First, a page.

Head-To-Head Mobile Fantasy App Draft Raises $3.5 Million Led By Upfront Ventures

We all know that fantasy sports is a huge and growing business. But when it comes to fantasy sports on mobile, most apps are just companion experiences used by fantasy sports players to track how their teams are doing. A new fantasy sports app called Draft hopes to change that, and has raised $3.5 million in Series A funding to do so.

Draft was founded by Jeremy Levine and Nicolo Giorgi, the guys who had previously built daily fantasy sports site StarStreet and sold it to Draftkings last year. After that acquisition closed in August, the two wasted no time in moving onto their next venture.

The Draft team hoped to create a real-money fantasy gaming experience that was built specifically for mobile. Levine notes that most daily fantasy players are doing their picks on a desktop with several browser windows open and spreadsheets to track the value of players each day. But that doesn’t translate very well to the smaller screen.

For Draft, the founders wanted to take all the fun of daily fantasy sports games but make it easy to enjoy on a smartphone. To make the game appealing on mobile, Levine and his team borrowed some of the mechanics of popular turn-based games and applied them to the real-money fantasy sports world.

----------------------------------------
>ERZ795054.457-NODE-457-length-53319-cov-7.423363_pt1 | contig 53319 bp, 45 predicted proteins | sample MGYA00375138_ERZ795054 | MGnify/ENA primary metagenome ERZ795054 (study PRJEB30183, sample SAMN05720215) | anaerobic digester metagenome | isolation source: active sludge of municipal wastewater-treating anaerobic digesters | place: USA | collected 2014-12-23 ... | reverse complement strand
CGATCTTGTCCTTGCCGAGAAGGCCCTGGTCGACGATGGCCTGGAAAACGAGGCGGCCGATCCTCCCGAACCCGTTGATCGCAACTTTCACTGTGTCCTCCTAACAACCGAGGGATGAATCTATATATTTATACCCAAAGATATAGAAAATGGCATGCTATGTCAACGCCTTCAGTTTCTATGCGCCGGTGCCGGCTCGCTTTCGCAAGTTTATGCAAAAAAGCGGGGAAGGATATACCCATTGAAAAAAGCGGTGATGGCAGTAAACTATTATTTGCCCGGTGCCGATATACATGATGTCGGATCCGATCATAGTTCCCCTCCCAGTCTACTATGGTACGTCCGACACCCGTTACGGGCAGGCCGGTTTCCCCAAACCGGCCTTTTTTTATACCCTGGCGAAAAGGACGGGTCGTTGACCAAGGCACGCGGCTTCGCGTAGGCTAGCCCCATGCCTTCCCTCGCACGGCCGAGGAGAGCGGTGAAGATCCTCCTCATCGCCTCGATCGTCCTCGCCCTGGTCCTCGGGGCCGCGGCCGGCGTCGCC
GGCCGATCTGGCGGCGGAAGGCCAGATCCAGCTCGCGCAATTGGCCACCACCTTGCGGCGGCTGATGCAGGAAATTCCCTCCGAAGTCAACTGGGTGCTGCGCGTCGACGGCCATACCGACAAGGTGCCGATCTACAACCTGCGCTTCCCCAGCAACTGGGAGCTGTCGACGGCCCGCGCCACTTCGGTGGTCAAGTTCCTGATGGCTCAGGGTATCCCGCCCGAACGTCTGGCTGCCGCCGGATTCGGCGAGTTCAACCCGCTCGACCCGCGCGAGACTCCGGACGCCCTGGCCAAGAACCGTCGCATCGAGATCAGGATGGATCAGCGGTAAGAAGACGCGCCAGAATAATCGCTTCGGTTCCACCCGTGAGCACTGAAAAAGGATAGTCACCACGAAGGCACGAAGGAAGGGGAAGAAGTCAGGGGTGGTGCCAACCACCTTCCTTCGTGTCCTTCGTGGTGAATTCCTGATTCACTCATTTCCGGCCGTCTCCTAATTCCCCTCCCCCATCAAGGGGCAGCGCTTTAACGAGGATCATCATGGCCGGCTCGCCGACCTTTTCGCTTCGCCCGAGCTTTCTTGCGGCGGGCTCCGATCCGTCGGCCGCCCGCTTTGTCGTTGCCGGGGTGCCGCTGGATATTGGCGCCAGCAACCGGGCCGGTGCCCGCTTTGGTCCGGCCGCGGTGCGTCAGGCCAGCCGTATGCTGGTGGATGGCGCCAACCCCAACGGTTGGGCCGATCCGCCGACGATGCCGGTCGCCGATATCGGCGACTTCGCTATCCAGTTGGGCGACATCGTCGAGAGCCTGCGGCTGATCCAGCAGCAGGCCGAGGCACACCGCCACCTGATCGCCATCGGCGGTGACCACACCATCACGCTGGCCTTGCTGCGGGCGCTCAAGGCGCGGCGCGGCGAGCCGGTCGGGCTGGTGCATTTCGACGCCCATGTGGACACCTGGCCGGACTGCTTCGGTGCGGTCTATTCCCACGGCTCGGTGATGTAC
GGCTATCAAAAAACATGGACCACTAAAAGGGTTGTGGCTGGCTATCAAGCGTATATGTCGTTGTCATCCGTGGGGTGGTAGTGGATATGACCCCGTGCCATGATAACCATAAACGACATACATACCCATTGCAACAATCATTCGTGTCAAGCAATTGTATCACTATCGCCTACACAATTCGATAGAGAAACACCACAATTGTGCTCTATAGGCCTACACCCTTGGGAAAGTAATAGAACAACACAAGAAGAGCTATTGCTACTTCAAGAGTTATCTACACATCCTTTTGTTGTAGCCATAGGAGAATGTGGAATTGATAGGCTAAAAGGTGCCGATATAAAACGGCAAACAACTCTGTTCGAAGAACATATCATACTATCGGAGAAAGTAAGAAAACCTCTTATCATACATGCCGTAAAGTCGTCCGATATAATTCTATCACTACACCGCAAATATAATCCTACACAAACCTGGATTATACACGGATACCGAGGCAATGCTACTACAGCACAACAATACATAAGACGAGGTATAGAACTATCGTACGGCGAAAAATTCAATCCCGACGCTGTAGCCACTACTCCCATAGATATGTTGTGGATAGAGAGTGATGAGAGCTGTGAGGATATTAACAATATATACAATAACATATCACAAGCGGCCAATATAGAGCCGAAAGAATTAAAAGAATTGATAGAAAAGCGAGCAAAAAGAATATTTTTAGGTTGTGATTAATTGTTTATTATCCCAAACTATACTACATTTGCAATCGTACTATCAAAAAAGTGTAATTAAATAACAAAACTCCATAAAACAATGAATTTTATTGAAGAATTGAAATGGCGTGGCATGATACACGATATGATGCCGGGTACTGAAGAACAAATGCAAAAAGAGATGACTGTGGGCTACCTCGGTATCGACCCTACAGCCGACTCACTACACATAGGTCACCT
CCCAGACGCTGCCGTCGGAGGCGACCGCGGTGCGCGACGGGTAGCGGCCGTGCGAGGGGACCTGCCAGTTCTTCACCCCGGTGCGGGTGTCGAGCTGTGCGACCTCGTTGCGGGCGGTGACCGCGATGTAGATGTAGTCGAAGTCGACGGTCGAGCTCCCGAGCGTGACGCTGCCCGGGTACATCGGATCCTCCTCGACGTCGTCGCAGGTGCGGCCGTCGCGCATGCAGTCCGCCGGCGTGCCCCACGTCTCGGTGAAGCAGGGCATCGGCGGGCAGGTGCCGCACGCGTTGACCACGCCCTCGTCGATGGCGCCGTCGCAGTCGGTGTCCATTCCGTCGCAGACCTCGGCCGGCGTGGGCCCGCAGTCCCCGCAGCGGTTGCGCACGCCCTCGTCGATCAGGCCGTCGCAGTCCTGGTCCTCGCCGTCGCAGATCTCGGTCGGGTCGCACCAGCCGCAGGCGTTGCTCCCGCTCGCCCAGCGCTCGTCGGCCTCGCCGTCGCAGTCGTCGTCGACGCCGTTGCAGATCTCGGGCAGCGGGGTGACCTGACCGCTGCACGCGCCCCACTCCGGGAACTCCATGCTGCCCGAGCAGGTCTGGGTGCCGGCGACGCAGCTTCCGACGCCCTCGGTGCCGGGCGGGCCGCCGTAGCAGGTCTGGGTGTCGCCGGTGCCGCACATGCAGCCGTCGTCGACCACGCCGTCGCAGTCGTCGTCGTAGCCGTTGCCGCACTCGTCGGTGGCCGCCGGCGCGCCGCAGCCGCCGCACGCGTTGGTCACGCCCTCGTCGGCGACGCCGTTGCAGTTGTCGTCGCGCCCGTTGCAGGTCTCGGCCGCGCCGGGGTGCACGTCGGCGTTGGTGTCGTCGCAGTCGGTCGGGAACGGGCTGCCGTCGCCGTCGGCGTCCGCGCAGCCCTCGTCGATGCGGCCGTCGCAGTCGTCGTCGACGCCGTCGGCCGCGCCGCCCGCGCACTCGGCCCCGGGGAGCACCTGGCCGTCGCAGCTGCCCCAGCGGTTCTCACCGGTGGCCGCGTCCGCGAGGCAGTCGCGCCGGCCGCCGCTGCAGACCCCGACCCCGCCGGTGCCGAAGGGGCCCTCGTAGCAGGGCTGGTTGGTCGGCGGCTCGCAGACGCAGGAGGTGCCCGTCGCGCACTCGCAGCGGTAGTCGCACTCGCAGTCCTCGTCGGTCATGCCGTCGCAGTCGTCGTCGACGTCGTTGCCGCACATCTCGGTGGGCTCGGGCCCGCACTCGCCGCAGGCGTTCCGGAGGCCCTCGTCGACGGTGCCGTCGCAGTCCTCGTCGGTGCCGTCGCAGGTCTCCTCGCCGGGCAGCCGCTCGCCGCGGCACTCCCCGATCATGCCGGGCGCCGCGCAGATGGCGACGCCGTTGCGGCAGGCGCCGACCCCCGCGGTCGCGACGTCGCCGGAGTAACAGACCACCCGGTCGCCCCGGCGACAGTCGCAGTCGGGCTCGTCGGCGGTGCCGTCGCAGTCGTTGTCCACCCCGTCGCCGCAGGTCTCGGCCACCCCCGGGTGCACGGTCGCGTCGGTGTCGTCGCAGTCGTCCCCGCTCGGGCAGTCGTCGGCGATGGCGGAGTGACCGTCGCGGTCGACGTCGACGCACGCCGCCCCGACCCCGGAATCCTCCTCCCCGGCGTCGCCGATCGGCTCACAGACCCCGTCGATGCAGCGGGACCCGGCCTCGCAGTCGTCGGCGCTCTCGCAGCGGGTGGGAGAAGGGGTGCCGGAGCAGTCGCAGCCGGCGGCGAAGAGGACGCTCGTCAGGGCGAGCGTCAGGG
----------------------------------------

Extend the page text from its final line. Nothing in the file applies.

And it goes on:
draft screenSo they drew inspiration from games like Words With Friends, Draw Something, and QuizUp, all of which rely on asynchronous turn-based gameplay between challengers. In Draft, players take turns drafting players against one another to see who can assemble the best team.

“It’s like Words With Friends, but instead of making a word, you’re drafting a team,” Levine told me.

Users can either play for free — if they’re not confident in their team — or match up to play for real money. Players can choose from different stakes and levels of payout, from a $5.50 match with a $10 prize to a $55 wager which pays out $100 to the winner.

The app launched on iOS in December, but already it’s attracted the interest of investors to the tune of $3.5 million. That funding was led by Upfront Ventures, and includes participation from Advancit Capital, David Tisch’s BoxGroup, The Chernin Group, and Nas’ QueensBridge Venture Partners. With the new capital, the founders hope to grow the team from four to nine in the coming months, mostly looking to hire iOS developers and engineers.